Tin soldier

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Tin soldiers portraying a military band
Tin soldiers being cast in German molds from the early 20th century. The two mold halves are clamped together, and the metal (an alloy of tin and lead, heated to approx. 300 °C) is poured into the mold. When the metal has solidified, the mold is cracked open. Sprues (pouring channels) and extraneous flash (metal that has penetrated cracks and air channels in the mold) are seen in the third image, and have been removed from the castings in the last image.

Tin soldiers are miniature figures of toy soldiers that are very popular in the world of collecting. They can be bought finished or in a raw state to be hand-painted. They are generally made of pewter, tin, lead, other metals or plastic. Often very elaborate scale models of battle scenes, known as dioramas, are created for their display. Tin soldiers were originally almost two-dimensional figures, often called "little Eilerts" or "flats". They were the first toy soldiers to be mass-produced.[1] Though largely superseded in popularity from the late 19th century by fully rounded three-dimensional lead figures, these flat tin soldiers continue to be produced.


The first mass-produced tin soldiers were made in Germany as a tribute to Frederick the Great[2] during the 18th century. Johann Gottfried Hilpert (1748–1832) and his brother Johann Georg Hilpert (1733–1811) established an early assembly-line in 1775 for soldiers and other figures; female painters applied a single color on each figurine as it was passed around the workshop.[3] Hilpert, living in Nuremberg was probably the first to create them as a mass-produced toy.[4] The world's largest Tin Soldier is located in New Westminster, British Columbia, Canada.[5]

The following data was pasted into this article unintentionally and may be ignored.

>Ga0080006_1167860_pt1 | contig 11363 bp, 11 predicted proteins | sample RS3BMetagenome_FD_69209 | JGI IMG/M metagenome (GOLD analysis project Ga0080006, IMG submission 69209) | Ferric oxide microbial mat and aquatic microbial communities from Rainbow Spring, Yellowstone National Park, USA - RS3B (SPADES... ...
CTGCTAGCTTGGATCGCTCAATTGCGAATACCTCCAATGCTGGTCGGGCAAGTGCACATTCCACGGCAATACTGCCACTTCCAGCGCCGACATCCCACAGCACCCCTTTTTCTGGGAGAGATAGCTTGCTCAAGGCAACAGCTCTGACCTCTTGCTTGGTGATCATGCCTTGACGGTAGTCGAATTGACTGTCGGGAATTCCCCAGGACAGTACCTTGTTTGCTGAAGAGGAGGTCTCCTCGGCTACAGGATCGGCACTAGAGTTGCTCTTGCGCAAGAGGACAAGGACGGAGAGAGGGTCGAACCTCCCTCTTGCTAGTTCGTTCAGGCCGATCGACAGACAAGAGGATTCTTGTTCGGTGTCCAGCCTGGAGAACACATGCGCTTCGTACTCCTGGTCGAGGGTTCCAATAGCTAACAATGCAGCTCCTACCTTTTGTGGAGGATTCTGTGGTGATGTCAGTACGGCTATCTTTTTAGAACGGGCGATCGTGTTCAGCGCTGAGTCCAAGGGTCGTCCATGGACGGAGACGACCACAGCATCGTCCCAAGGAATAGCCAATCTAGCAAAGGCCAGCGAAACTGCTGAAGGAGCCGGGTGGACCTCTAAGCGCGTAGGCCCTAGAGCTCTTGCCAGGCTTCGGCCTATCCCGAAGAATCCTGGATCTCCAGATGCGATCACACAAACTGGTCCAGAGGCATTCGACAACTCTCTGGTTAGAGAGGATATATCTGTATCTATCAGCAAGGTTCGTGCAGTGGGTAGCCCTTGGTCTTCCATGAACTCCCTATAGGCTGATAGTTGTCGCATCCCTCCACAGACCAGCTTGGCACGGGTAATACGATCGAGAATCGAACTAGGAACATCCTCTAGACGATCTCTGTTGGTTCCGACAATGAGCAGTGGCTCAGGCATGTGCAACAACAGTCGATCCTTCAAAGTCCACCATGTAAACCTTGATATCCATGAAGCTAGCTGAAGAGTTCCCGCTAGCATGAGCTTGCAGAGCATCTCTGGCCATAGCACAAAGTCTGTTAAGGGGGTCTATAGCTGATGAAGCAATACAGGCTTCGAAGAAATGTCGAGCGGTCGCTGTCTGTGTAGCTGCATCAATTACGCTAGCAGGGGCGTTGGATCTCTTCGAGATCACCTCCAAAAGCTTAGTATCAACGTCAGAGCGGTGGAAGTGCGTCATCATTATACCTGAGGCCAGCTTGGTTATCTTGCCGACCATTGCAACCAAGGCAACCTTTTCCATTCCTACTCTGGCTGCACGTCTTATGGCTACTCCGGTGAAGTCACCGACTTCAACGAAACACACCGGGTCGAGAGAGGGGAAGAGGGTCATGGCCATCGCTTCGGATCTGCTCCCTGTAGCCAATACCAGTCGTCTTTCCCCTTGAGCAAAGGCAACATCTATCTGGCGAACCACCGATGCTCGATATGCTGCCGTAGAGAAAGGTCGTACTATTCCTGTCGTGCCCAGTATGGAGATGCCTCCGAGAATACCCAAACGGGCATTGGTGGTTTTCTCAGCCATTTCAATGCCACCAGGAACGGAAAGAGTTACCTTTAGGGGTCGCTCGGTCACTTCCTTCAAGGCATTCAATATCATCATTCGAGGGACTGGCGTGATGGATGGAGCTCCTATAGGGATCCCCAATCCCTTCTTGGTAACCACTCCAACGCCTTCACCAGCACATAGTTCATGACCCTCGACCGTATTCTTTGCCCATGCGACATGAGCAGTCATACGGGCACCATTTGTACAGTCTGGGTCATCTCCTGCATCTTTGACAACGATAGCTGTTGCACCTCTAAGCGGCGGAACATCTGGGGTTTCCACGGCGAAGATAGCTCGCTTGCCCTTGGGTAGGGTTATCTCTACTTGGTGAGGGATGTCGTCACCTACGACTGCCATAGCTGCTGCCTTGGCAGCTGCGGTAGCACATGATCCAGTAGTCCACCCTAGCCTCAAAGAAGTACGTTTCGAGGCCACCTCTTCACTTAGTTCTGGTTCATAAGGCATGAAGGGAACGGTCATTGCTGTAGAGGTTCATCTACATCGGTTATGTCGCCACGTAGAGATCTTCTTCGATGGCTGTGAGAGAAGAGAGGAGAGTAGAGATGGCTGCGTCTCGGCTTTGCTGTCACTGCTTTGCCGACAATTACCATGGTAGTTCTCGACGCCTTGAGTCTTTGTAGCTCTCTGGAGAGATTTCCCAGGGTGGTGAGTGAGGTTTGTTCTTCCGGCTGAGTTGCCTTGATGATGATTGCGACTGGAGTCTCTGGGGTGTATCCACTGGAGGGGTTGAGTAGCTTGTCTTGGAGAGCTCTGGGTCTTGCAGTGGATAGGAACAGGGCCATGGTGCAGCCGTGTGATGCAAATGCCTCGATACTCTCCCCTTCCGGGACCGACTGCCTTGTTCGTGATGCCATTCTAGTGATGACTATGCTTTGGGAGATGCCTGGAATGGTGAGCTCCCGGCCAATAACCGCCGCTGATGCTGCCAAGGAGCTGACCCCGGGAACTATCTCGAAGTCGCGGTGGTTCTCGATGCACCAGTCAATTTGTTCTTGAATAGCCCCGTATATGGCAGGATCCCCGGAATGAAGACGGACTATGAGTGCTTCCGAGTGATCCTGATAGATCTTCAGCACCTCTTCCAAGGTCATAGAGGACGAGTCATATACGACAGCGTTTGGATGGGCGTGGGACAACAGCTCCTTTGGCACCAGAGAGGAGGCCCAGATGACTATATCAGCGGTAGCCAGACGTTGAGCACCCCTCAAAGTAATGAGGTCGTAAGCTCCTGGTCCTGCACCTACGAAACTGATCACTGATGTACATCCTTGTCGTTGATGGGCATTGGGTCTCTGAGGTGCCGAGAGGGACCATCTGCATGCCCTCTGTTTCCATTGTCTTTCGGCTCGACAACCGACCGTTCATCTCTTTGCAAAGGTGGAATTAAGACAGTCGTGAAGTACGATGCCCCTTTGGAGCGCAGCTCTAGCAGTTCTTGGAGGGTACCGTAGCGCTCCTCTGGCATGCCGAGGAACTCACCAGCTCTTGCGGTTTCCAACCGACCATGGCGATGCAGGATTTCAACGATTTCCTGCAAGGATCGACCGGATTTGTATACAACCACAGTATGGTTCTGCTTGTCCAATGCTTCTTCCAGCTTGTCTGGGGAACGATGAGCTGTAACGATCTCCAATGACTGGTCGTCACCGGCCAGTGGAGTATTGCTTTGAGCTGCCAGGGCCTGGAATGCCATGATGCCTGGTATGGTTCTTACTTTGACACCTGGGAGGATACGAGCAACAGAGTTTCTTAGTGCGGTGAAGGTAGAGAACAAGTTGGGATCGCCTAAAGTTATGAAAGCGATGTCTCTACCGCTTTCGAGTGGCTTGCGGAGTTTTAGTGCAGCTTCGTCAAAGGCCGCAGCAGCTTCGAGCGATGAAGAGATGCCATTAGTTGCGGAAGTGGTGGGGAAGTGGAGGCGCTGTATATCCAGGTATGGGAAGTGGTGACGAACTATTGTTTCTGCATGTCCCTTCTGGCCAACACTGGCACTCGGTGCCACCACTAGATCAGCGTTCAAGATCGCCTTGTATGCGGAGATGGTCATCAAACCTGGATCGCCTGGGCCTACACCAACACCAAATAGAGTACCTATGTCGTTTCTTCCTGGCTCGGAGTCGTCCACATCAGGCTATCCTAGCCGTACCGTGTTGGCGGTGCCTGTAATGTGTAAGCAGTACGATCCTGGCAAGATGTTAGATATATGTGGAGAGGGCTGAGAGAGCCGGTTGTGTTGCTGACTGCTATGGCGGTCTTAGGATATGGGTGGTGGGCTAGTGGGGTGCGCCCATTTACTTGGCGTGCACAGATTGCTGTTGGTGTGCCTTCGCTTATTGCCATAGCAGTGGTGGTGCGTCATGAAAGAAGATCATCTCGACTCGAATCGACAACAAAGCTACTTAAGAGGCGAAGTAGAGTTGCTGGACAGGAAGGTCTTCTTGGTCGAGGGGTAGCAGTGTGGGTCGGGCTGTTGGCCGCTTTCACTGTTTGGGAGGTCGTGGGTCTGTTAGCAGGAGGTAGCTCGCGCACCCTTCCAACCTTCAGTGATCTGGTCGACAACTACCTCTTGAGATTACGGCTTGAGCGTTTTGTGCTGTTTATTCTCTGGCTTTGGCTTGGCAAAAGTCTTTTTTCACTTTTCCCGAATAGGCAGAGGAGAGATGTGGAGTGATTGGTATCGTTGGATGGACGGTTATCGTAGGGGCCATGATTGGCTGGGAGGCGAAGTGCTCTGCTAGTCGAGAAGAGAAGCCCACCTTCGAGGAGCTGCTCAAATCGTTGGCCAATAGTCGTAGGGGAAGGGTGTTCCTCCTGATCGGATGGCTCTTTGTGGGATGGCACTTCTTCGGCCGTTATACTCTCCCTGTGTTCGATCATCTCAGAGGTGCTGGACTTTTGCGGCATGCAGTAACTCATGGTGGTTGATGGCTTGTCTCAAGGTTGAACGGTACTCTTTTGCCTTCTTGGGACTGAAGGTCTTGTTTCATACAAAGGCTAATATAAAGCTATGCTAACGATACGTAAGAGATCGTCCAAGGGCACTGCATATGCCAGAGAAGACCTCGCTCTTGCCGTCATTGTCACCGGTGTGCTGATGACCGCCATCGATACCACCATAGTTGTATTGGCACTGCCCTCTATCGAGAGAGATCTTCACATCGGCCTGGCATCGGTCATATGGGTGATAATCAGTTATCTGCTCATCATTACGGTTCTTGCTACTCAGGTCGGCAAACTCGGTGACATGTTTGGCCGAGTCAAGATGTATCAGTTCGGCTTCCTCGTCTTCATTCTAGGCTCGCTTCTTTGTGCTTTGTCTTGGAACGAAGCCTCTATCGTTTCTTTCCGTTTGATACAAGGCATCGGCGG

"Real" tin soldiers, i.e., ones cast from an alloy of tin and lead, can also be home-made. Moulds are available for sale in some hobby shops. Earlier, the moulds were made of metal; currently, they are often made of hard rubber which can stand the temperature of the molten metal, around 250 °C.

Popular culture[edit]

Illustration by Vilhelm Pedersen for The Steadfast Tin Soldier (Den Standhaftige Tinsoldat).

The best-known tin soldier in literature is the unnamed title character in Hans Christian Andersen's 1838 fairy tale The Steadfast Tin Soldier. It concerns a tin soldier who had only one leg because "he had been left to the last, and then there was not enough of the melted tin to finish him." He falls in love with a dancer made of paper and after much adventuring, including being swallowed by a fish, the two are consumed together by fire, leaving nothing but tin melted "in the shape of a little tin heart."

Tin soldiers also play a role in "The Nutcracker Suite" as well as "Knight's Castle" by Edward Eager.

See also[edit]


  1. ^ Opie, James (1989). Toy Soldiers - Phillips Collector Guide. Dunestyle Publishing Ltd.
  2. ^ Conroy, Sarah Booth (18 November 1982). "The Forces of Forbes". Washington Post.
  3. ^ "Vintage Toy Soldiers - Collectors Weekly". collectorsweekly.com.
  4. ^ Theodore James Jr. (11 August 1985). "Liliputian Soldiers on Parade". New York Times.
  5. ^ "Largest Tin Soldier - New Westminster, BC Canada - Guinness World Records on Waymarking.com". www.waymarking.com.